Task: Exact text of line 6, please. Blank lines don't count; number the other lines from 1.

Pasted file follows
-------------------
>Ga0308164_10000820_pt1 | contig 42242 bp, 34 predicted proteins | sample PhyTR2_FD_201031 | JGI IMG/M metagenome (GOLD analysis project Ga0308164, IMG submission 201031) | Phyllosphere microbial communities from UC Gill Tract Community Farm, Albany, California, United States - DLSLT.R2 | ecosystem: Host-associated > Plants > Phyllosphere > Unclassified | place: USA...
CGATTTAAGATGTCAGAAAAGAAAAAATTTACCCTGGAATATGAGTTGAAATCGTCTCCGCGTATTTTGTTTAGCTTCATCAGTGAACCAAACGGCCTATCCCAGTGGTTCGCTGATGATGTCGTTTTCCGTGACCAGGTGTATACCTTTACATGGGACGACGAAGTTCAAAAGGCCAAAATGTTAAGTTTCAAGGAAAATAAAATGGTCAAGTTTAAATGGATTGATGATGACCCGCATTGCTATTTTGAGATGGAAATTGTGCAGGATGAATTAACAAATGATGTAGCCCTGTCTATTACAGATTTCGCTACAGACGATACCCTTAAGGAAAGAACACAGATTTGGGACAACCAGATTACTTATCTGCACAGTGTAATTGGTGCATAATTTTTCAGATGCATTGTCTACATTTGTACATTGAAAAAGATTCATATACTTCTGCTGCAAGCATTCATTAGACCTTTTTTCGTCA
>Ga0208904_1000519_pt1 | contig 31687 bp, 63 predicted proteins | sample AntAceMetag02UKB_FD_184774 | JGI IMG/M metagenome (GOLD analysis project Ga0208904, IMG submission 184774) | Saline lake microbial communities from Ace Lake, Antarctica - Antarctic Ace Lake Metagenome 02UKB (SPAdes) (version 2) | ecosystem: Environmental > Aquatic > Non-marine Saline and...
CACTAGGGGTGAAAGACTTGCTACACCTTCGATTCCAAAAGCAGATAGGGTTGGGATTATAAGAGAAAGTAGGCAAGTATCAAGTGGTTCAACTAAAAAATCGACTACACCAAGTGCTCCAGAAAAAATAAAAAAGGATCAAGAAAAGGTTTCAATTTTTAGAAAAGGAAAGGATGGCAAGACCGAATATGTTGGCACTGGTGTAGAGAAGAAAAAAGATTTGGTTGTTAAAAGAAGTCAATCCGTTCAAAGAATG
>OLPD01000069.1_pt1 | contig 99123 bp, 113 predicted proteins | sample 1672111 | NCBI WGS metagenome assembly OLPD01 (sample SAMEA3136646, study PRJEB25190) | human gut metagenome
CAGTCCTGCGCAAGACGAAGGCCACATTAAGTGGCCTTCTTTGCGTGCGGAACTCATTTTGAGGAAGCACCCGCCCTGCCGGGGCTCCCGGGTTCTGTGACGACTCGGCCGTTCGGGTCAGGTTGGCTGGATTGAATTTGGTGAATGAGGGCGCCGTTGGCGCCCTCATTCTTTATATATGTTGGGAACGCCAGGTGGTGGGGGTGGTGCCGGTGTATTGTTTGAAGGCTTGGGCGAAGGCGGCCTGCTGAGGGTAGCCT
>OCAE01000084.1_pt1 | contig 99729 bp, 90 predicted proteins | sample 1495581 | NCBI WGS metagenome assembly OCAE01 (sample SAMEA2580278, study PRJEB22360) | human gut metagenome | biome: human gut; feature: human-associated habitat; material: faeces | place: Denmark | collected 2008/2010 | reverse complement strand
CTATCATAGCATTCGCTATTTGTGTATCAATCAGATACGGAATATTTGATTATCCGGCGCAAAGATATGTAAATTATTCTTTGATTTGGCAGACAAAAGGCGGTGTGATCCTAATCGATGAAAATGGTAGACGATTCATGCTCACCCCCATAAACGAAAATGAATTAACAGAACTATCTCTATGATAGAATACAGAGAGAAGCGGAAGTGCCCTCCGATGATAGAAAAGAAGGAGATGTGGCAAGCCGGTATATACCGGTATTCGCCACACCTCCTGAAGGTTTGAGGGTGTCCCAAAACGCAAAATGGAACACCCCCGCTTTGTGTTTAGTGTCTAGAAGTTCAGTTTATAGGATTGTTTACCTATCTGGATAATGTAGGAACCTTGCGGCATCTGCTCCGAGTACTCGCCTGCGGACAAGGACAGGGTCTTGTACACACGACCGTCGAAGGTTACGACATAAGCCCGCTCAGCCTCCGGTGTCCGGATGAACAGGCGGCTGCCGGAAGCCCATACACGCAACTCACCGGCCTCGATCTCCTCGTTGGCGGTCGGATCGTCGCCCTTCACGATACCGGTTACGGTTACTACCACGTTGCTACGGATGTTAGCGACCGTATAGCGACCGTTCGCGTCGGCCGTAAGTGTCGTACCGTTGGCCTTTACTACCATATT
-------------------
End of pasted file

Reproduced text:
CAGTCCTGCGCAAGACGAAGGCCACATTAAGTGGCCTTCTTTGCGTGCGGAACTCATTTTGAGGAAGCACCCGCCCTGCCGGGGCTCCCGGGTTCTGTGACGACTCGGCCGTTCGGGTCAGGTTGGCTGGATTGAATTTGGTGAATGAGGGCGCCGTTGGCGCCCTCATTCTTTATATATGTTGGGAACGCCAGGTGGTGGGGGTGGTGCCGGTGTATTGTTTGAAGGCTTGGGCGAAGGCGGCCTGCTGAGGGTAGCCT